Now Carvana is facing tests. The tailwinds that boosted growth—rising used-car prices, low interest rates and an early-mover advantage in online car sales—are ebbing. And the cash-burning company is years away from profitability.
Carvana shares are down by two-thirds from their peak last year and are close to losing all of their pandemic gains. The company’s bonds have fallen in price, mirroring declines in other speculative investments. Lower share prices and higher yields on its bonds would make it more expensive for Carvana to raise the cash it needs to fund its growth.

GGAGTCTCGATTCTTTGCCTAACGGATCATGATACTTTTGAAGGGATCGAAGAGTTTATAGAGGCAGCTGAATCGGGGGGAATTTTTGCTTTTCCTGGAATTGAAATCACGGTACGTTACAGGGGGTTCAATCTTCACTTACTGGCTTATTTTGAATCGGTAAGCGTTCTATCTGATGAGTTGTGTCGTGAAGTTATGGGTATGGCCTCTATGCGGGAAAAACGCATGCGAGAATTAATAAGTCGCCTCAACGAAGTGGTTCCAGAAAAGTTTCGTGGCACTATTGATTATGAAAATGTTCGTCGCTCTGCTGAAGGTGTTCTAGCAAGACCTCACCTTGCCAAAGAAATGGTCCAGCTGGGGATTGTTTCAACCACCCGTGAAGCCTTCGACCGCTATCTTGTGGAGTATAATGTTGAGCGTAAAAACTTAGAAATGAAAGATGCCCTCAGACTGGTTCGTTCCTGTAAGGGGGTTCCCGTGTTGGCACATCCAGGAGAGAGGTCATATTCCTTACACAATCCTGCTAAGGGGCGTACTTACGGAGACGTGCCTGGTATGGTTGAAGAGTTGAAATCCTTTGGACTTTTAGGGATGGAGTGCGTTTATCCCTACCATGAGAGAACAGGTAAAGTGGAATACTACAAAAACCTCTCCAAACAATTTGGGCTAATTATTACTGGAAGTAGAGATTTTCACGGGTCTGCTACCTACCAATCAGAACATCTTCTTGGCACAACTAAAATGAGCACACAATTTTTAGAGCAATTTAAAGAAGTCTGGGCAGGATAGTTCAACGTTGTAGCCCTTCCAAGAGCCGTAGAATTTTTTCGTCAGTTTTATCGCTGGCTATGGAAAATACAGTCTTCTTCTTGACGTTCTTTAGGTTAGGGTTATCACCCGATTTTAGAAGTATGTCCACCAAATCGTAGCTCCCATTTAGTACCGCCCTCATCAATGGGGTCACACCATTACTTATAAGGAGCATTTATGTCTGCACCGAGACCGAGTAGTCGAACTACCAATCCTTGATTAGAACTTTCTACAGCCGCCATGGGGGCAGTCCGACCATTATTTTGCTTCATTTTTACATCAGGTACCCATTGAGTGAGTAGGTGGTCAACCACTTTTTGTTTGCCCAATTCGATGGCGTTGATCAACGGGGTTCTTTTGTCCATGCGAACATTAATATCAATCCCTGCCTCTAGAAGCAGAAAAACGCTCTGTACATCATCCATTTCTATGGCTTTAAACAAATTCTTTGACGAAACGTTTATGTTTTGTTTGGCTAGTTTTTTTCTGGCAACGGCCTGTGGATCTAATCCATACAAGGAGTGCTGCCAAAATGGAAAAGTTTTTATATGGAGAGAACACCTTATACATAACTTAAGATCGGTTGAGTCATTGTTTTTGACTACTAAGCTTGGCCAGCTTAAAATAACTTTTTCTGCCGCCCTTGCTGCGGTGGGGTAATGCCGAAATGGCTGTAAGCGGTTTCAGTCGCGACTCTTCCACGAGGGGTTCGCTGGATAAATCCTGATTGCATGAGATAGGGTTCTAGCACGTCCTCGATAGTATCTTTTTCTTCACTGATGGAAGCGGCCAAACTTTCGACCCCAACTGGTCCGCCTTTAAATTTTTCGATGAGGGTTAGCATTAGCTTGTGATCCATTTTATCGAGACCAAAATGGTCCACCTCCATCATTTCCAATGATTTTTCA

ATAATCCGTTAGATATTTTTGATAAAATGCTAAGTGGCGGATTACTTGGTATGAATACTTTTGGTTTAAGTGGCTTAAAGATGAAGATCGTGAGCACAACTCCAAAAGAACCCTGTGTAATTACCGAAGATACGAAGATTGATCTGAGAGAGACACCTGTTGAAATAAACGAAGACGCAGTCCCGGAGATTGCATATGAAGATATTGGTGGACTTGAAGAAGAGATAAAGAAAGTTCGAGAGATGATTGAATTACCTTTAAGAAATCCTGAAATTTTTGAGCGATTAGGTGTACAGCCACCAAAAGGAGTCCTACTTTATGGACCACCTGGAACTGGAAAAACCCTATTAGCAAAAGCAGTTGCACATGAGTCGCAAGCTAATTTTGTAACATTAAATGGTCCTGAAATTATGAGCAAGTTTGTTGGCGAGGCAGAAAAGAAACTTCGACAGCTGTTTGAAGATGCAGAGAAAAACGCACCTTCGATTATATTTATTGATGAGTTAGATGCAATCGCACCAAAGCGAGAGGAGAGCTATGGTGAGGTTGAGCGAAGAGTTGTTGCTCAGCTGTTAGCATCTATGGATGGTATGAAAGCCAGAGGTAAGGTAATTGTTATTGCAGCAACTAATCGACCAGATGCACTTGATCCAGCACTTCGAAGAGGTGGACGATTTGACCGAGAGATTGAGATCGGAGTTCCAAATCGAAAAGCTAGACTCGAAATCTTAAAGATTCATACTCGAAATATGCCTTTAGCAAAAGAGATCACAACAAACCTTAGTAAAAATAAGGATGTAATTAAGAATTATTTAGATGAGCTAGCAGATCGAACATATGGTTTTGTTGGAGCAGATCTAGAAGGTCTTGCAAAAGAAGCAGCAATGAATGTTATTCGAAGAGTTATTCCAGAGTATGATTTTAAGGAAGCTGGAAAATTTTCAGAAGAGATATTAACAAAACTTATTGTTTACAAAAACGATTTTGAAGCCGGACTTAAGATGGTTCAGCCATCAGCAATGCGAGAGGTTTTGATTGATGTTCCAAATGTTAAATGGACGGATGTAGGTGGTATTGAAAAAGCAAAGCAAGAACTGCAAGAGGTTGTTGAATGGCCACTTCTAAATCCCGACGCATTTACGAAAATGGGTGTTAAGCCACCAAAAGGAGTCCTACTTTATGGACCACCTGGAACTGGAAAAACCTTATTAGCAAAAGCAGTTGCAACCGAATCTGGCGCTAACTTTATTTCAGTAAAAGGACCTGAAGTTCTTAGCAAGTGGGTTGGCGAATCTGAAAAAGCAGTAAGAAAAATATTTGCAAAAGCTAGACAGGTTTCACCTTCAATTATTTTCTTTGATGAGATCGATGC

“The long-term sustainability of the business is still a question mark,” said David Binns, an analyst at S&P Global Ratings. The firm rates Carvana’s bonds as triple-C plus, meaning it needs favorable business conditions to repay its debt.
Investors expect the company’s Chief Executive Ernie Garcia III to address these questions when Carvana reports its…